All contents, unless mentioned, are written by me.

In my book, Donnie Yen is the most underrated actor slash martial artist working today. I mean, for me, he is more badass than Jet Li in his prime and his gaunt figure and face complexion made it easy for him to play the role of a wounded hero. Even so, “14 Blades” is a mess. It was too stylish, too over-the-top in dramatization, with uninteresting characters, even bordering to ridiculous for some.

Qing Long (Yen) is the leader of a fierce group of assassin’s that acted under the King. Their loyalties were for the King only and they did whatever the King told them to do. Even killing. Well, especially killing. The film’s first minutes (or I’d say chapter) solely dedicated to provide a backdrop story to this film. If you plan to see this film, pay attention to it because most of what is going to happen in this film, the main story of this film, was depicted during this time. In short, the film was a typical wuxia. Betrayal, greed for power, Stockholm syndrome romance, and lots of duels.

From the first chapter, I had a rather bad vibe from the film. In my opinion, the first chapter was too dense, and too much is happening. This, in turn, had left the rest of the film dragged its tail lazily. Merely a vehicle for a duel after another, for the blossoming of said Stockholm syndrome, for caricature characters to made their respective appearances for of course, a yet another duel. In between, this film, as perhaps often seen in the similar wuxia films, filled its dialog with life lessons. Specific for this one, the lesson mostly consists of choices and its various derivatives.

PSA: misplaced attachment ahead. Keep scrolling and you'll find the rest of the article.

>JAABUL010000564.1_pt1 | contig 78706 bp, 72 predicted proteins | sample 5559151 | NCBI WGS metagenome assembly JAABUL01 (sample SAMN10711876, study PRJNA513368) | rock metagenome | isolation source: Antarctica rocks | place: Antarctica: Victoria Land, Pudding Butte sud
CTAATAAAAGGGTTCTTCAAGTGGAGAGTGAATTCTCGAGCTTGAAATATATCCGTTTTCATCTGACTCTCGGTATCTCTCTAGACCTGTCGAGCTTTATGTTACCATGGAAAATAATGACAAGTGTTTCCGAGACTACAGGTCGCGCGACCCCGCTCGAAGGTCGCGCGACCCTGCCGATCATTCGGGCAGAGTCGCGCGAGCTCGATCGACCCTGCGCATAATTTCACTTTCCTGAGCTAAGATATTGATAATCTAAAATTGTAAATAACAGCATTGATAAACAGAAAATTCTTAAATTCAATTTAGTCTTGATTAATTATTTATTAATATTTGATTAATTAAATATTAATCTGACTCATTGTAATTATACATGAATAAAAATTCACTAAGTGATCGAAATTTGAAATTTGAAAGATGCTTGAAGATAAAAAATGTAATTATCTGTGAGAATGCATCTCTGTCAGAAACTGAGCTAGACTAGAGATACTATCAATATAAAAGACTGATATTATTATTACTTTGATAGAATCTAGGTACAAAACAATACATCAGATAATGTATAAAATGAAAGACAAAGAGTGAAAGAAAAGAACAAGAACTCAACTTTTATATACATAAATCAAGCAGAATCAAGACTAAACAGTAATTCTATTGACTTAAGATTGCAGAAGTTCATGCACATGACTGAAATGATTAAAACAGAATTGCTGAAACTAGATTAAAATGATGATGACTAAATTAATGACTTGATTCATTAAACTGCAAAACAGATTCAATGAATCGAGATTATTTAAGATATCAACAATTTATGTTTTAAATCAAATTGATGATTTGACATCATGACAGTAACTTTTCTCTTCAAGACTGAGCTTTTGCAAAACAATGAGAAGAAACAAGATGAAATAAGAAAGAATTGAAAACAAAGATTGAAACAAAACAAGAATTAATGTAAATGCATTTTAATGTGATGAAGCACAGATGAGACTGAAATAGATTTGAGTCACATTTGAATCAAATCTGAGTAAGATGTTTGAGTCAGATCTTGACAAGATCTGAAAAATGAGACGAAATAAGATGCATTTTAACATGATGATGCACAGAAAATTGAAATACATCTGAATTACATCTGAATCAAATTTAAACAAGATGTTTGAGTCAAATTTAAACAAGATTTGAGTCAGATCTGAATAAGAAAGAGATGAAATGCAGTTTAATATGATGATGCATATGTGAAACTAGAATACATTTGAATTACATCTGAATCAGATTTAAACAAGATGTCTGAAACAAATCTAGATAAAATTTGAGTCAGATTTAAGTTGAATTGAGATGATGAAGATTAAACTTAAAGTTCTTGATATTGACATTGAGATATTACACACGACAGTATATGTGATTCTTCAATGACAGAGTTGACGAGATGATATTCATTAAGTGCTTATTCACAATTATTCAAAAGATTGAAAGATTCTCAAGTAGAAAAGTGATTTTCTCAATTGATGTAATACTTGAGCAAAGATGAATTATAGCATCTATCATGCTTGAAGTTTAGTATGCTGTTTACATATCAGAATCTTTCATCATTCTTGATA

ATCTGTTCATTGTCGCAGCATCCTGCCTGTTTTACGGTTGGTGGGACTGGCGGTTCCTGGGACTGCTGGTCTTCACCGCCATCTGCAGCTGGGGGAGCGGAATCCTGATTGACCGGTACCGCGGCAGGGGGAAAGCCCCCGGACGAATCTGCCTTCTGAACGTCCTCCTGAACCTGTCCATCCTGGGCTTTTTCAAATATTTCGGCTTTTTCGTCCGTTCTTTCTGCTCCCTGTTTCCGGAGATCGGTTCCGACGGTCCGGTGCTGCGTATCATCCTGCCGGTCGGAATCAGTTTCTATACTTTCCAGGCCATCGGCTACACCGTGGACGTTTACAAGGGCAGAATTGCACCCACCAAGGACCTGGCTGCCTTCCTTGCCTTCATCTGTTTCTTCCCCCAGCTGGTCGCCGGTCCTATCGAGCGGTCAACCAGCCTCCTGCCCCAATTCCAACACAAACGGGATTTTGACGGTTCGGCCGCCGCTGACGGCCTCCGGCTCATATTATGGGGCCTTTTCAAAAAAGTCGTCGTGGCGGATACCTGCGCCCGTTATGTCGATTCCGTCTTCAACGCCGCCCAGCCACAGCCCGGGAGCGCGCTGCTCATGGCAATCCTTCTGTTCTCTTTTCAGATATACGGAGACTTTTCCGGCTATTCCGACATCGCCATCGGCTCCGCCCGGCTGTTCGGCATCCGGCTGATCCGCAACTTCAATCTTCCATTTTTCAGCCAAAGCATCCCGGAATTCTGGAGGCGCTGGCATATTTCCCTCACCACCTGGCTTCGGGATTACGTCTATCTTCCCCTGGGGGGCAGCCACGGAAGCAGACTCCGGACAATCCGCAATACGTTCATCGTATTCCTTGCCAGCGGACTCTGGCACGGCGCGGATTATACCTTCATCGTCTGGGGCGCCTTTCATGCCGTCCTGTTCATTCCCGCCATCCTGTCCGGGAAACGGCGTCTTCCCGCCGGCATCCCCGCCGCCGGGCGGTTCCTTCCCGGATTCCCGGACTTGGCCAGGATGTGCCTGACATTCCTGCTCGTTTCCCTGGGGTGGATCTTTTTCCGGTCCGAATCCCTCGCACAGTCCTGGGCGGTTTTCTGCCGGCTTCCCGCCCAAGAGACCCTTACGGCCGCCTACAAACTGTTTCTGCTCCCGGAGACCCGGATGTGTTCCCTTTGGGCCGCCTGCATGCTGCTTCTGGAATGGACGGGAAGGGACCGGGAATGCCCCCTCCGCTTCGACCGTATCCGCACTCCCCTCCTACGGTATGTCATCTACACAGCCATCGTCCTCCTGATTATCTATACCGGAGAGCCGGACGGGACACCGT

Donnie Yen is at his usual gaunt self. Mostly drawn to himself, it is fairly clear that Donnie Yen’s best roles are the ones that more or less the variation of this very kind of character. So I’ve got no complaint on him, really. The rest of the casts however, are considerably in a lesser quality plus, Daniel Lee’s method of picture taking is kinda monotonous. It doesn’t take a very long time for me to notice his preference of taking picture of his characters and even if it was meant to gave a dramatic effect and vibe, it grows old real quick. Oh, and that flashback stuffs? Boring.

Production wise, this film is well done. Great costumes, great settings, which more than several occasions gave a strong vibe of Western films which in my book, is never a bad thing. Even so, overall, it doesn’t gave enough distractions for me to notice its many pit falls and short comings.

My rating: * / **** The dense first chapter of the film promises excitement. Instead, what I got was some over dramatization speech about choices in life between the duels. Donnie Yen still packs a punch, sure, but he should be paired with an actual martial artist that poses a real challenge. Not some beauty queen pretending to be one. It’s a hard sell, and I’m not buying. Not even with the well done production values.